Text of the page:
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Kim’s budget for
The budget proposes hiring 38.5 new county employees, 13 of them to deal just with trash and sewage problems.
Despite those increases, homeowners living in their own homes will see their taxes decrease 14 percent on average because of property tax relief laws requested by Kim and passed by the County Council last year.
The county can increase its spending while lowering homeowners' taxes because taxes on almost all other kinds of property "will increase significantly," Kim's submittal to the County Council says.
In the broad perspective, all this is possible because of a return to prosperity which the county has not seen since the 1970s, Kim said.
"Hawaii County has finally emerged from the economic slump that began in the 1970s when the sugar plantations in East Hawaii began to close," Kim told the Council. Instead of struggling not to fall backwards, "the county can now finally look at improving services," he said.
In detailing proposed new hirings, Kim noted the county faces legal mandates, some of them from the federal government, such as closing the Hilo landfill within a year or two. The Department of Environmental Management would get 13 new employees to handle such mandates, he said.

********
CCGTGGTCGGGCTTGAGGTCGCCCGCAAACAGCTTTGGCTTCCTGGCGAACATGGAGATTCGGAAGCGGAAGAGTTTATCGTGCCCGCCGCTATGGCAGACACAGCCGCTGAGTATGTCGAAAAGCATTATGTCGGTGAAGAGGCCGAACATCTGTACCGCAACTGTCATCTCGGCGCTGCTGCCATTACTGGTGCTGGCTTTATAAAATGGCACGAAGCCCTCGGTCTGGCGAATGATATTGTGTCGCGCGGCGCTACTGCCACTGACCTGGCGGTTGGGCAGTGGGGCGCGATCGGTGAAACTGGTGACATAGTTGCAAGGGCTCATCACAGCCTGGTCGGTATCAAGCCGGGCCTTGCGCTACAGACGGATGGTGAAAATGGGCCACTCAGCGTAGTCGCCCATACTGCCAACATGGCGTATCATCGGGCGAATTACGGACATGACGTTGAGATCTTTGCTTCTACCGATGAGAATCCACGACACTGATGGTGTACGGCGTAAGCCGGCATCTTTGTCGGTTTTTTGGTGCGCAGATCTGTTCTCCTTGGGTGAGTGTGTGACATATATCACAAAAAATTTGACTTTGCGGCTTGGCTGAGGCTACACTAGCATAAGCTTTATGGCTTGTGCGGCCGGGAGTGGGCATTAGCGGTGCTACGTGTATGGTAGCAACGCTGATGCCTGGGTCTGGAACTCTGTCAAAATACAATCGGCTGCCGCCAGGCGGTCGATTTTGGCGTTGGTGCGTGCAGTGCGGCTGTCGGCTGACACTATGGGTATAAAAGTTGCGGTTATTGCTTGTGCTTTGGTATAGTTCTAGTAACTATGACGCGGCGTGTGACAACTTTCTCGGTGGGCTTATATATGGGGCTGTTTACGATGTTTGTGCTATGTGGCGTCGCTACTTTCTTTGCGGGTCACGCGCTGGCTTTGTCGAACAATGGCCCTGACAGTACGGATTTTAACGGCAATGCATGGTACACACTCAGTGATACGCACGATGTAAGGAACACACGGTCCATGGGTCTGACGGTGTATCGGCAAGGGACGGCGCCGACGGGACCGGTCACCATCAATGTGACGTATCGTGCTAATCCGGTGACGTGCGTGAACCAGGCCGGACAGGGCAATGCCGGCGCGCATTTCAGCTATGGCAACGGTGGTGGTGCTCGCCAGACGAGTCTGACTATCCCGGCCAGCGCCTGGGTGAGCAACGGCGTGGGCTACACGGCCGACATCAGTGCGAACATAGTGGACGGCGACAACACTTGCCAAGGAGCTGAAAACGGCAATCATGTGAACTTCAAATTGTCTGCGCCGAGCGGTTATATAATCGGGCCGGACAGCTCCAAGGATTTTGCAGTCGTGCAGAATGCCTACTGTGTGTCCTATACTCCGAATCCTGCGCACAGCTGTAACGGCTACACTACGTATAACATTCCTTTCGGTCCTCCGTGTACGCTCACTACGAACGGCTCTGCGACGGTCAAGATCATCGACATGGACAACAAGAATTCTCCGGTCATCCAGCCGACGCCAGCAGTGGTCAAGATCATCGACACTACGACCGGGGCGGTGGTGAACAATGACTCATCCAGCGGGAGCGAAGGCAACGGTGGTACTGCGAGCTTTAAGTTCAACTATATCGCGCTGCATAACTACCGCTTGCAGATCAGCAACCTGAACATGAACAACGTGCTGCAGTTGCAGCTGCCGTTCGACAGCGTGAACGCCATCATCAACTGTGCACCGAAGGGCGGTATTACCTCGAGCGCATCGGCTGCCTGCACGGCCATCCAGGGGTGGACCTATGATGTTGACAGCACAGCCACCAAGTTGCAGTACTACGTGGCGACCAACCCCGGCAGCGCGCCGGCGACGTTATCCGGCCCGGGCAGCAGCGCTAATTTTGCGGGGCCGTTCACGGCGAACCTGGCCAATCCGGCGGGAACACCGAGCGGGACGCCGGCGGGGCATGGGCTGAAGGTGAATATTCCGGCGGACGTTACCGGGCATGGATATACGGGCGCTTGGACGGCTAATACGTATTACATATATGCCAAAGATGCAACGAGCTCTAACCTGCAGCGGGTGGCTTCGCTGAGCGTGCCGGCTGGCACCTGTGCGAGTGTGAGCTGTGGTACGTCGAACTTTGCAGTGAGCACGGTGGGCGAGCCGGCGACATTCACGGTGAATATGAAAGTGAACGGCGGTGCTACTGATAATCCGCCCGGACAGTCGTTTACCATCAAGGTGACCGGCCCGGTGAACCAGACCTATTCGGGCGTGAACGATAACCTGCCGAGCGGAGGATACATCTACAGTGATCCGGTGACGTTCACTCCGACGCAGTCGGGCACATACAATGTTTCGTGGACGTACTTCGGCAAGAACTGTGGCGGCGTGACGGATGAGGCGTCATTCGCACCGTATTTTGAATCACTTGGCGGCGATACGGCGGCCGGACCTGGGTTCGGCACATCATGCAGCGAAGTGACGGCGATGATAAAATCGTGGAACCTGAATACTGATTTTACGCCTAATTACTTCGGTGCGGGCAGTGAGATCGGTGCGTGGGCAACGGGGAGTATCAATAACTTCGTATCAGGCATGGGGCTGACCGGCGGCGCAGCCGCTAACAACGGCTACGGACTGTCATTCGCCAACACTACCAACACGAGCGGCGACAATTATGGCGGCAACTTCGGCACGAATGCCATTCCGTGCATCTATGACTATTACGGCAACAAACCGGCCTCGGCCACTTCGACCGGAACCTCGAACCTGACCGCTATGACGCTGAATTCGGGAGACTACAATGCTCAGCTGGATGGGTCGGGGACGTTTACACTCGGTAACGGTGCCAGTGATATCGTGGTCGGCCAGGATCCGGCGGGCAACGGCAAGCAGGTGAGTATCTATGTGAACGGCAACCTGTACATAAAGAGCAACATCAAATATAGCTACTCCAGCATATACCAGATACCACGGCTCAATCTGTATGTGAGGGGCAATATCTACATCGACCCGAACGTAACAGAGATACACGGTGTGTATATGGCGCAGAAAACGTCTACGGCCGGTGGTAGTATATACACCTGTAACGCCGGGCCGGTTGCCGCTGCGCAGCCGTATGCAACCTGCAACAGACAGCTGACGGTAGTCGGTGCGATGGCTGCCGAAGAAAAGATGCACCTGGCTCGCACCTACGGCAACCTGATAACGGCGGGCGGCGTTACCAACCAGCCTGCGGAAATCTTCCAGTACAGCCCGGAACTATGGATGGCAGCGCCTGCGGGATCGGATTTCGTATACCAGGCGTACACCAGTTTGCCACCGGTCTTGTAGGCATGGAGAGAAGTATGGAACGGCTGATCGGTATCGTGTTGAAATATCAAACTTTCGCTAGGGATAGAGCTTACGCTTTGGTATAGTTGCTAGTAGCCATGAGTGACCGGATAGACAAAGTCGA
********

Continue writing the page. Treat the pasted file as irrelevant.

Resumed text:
Another major change would be in the Fire Department, where only two new battalion chiefs would be hired. But four existing assistant chief positions would be downgraded to battalion chief. With six in total, three would be stationed in East Hawaii and three in West Hawaii.
Police would receive only four new positions. "These are necessary to address the situation in dispatch, where burnout and worker's compensation are taking a heavy toll because of the workload and the stress level of the job," Kim said.
The building boom contributing to the island's prosperity would also be reflected in the Building Department. Five new jobs would be created to handle the increased volume of building permits being issued, he said.